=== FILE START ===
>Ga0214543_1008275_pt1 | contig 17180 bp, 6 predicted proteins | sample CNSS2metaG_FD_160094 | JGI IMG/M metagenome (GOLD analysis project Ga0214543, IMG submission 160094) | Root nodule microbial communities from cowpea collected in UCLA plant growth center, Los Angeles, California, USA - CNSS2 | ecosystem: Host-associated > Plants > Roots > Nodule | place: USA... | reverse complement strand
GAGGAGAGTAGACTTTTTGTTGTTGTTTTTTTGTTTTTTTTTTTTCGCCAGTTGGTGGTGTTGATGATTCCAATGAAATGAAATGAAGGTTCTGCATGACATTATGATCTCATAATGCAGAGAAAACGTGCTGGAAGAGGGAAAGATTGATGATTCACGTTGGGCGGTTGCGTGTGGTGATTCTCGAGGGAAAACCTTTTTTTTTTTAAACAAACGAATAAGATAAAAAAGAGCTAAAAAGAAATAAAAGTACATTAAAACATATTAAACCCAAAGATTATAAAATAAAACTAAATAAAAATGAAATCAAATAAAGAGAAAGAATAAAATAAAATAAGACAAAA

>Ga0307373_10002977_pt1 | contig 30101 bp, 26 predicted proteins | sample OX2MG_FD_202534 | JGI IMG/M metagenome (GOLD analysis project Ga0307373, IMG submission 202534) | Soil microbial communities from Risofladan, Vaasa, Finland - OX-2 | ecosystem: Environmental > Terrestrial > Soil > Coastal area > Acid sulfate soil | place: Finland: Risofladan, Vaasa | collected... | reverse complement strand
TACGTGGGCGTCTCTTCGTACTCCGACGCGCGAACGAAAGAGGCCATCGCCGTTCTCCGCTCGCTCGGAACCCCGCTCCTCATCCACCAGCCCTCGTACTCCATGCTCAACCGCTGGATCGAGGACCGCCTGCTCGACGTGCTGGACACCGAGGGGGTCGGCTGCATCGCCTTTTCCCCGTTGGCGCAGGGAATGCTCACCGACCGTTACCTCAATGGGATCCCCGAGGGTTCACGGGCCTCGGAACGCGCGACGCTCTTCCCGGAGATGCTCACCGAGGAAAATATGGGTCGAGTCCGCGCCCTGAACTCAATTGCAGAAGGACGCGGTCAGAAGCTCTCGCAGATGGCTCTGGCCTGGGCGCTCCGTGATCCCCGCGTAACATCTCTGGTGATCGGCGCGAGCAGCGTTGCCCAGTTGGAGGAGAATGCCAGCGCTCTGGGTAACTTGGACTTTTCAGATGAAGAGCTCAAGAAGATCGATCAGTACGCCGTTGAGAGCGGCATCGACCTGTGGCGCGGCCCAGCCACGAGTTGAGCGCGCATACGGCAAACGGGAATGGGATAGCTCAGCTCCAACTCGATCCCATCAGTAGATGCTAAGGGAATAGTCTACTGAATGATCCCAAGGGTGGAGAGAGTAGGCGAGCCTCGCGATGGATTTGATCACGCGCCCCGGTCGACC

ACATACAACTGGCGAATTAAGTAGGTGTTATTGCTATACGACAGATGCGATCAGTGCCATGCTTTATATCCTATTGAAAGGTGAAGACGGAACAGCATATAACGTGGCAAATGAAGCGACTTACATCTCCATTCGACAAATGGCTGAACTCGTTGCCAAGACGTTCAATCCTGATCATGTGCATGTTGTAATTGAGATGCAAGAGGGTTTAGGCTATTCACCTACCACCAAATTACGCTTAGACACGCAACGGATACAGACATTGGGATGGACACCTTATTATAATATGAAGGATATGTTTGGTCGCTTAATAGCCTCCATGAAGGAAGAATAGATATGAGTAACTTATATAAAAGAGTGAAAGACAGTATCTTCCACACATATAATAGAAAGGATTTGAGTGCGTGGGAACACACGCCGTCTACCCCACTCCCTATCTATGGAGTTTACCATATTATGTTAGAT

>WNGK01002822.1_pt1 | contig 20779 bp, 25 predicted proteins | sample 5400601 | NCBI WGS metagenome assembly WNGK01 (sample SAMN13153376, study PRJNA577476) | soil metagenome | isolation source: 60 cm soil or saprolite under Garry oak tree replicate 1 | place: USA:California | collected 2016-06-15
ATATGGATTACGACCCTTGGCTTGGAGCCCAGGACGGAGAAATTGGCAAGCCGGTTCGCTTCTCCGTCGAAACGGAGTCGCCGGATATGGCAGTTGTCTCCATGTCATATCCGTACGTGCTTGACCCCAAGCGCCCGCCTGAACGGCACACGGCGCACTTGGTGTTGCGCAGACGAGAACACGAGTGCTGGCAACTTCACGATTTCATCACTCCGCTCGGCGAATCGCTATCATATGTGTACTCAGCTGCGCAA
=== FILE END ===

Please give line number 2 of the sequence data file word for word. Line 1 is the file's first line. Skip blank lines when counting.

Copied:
GAGGAGAGTAGACTTTTTGTTGTTGTTTTTTTGTTTTTTTTTTTTCGCCAGTTGGTGGTGTTGATGATTCCAATGAAATGAAATGAAGGTTCTGCATGACATTATGATCTCATAATGCAGAGAAAACGTGCTGGAAGAGGGAAAGATTGATGATTCACGTTGGGCGGTTGCGTGTGGTGATTCTCGAGGGAAAACCTTTTTTTTTTTAAACAAACGAATAAGATAAAAAAGAGCTAAAAAGAAATAAAAGTACATTAAAACATATTAAACCCAAAGATTATAAAATAAAACTAAATAAAAATGAAATCAAATAAAGAGAAAGAATAAAATAAAATAAGACAAAA